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Perhaps International Coffee Day is a good time to ask why hotel coffee – that thin brown liquid that comes in silver jugs – is still so poor. Never mind the third wave coffee movement, some hotels are still stuck in the first wave. But things are changing as more hotels collaborate with either stand-alone coffee shops or small chains that roast their own coffee.One of the first New York hotels to embrace third wave coffee was Ace Hotel  which began a collaboration with a Portland-based coffee roaster and retailer called Stumptown back in 2009. There are now Stumptown Cafés in several Ace Hotels in the US while the lobby café at the Ace Hotel in London’s Shoreditch serves coffee by Square Mile, an award-winning coffee roasting company based in East London.You’d expect London hotels to be all over third wave coffee and so they are with plenty of artisan roasteries to choose from. One of my favourite examples is The Dorchester’s Parcafé  on Park Lane. Its delicious coffee is produced by a company called Alchemy which hand-roasts small batches of coffee at its roastery in South West London. In Barcelona, a great hotel for coffee-lovers is Casa Bonay  which says good coffee is one of the things it stands for. Its coffee shop is overseen by Marcos Bartholomé, owner of Barcelona’s Satan’s Coffee Corner which works with a small independent coffee roastery called Right Side.Hotel coffee is still not so great in Scotland. In Edinburgh the caffeine-lover’s best bet is an aparthotel called Eden Locke, in George Street, which boasts a third wave coffee lounge serving brews by a company called Fortitude which produces single origin speciality coffee roasted in Edinburgh.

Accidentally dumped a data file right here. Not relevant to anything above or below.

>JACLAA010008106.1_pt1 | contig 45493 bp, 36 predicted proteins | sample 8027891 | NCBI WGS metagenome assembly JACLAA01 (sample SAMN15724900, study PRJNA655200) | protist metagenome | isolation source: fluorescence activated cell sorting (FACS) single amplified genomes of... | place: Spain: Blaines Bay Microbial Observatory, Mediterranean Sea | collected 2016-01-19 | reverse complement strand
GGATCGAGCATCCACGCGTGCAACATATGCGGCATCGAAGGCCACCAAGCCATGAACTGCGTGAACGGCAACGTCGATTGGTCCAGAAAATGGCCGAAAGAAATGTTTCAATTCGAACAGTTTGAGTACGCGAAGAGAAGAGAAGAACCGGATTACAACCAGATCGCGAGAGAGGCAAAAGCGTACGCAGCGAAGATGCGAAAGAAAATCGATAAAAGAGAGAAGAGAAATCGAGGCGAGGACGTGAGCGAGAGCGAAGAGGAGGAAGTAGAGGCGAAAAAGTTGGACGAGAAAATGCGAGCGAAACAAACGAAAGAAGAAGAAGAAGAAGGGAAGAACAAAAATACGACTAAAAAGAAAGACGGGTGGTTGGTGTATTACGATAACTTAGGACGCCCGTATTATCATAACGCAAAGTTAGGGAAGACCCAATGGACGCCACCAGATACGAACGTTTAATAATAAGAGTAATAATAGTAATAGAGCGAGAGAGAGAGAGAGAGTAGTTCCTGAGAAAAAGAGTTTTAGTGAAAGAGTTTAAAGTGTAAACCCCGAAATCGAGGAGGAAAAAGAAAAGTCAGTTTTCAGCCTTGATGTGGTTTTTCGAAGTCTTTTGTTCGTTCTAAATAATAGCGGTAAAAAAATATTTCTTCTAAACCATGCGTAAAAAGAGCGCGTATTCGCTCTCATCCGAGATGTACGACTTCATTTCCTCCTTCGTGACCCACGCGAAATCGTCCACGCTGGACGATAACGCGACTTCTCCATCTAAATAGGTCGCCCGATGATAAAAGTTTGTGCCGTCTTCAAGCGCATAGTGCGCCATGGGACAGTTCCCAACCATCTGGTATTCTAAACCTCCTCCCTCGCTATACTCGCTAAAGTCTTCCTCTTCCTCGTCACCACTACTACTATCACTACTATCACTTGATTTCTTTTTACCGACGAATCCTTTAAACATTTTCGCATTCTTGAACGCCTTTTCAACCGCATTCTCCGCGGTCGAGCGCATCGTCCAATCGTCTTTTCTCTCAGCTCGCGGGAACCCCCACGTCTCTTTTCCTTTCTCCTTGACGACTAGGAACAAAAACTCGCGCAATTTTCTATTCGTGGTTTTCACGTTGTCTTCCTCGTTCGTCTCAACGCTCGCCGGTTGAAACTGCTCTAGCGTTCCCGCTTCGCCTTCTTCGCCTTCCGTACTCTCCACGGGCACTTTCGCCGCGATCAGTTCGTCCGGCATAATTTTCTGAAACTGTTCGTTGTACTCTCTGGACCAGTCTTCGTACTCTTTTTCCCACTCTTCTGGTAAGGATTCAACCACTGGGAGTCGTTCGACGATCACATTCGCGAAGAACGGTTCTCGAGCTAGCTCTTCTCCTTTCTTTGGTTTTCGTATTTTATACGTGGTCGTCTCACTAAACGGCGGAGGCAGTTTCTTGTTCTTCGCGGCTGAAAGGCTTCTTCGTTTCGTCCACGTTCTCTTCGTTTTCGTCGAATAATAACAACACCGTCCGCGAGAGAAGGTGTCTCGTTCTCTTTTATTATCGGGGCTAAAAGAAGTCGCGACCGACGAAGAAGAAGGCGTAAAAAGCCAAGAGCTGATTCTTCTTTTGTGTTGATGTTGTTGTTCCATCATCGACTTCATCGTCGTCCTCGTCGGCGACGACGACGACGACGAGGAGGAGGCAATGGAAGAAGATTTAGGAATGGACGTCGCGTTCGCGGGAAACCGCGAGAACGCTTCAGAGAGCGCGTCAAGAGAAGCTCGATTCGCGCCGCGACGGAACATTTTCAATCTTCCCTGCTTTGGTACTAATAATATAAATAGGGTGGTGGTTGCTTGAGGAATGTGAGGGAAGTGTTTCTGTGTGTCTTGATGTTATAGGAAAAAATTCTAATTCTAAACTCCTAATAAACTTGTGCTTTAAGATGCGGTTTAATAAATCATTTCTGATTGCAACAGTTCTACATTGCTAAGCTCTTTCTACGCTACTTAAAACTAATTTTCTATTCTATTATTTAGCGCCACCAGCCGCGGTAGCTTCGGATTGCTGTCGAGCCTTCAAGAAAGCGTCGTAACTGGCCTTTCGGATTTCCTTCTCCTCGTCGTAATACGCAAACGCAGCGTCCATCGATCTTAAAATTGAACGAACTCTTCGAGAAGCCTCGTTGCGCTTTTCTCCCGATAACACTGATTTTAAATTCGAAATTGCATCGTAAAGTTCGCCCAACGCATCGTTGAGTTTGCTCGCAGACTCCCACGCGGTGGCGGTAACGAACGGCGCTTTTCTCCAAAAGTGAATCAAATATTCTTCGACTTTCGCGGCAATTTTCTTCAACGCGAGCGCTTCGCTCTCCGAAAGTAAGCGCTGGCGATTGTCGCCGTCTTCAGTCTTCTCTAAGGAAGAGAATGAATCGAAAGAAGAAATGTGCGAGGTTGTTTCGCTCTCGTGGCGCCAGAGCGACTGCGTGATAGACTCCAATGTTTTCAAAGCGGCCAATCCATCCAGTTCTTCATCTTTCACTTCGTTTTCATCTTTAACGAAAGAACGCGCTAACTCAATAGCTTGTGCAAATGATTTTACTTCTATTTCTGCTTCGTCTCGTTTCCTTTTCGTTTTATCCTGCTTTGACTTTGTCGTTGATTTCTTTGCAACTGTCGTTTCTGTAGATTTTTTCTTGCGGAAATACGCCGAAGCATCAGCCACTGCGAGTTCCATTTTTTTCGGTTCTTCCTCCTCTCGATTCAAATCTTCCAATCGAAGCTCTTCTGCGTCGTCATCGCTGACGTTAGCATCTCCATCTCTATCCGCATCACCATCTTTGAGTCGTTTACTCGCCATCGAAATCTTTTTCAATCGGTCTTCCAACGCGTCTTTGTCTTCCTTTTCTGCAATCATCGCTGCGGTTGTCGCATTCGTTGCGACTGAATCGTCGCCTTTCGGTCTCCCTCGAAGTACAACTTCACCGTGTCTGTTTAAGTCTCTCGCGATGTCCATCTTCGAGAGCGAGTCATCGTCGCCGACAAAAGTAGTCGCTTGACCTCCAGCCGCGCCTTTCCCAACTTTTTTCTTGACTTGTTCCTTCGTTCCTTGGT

Otherwise, my tip for getting a (slightly better) cup of coffee in a hotel is to order a machine-made brew: anything to avoid the dreaded silver jug.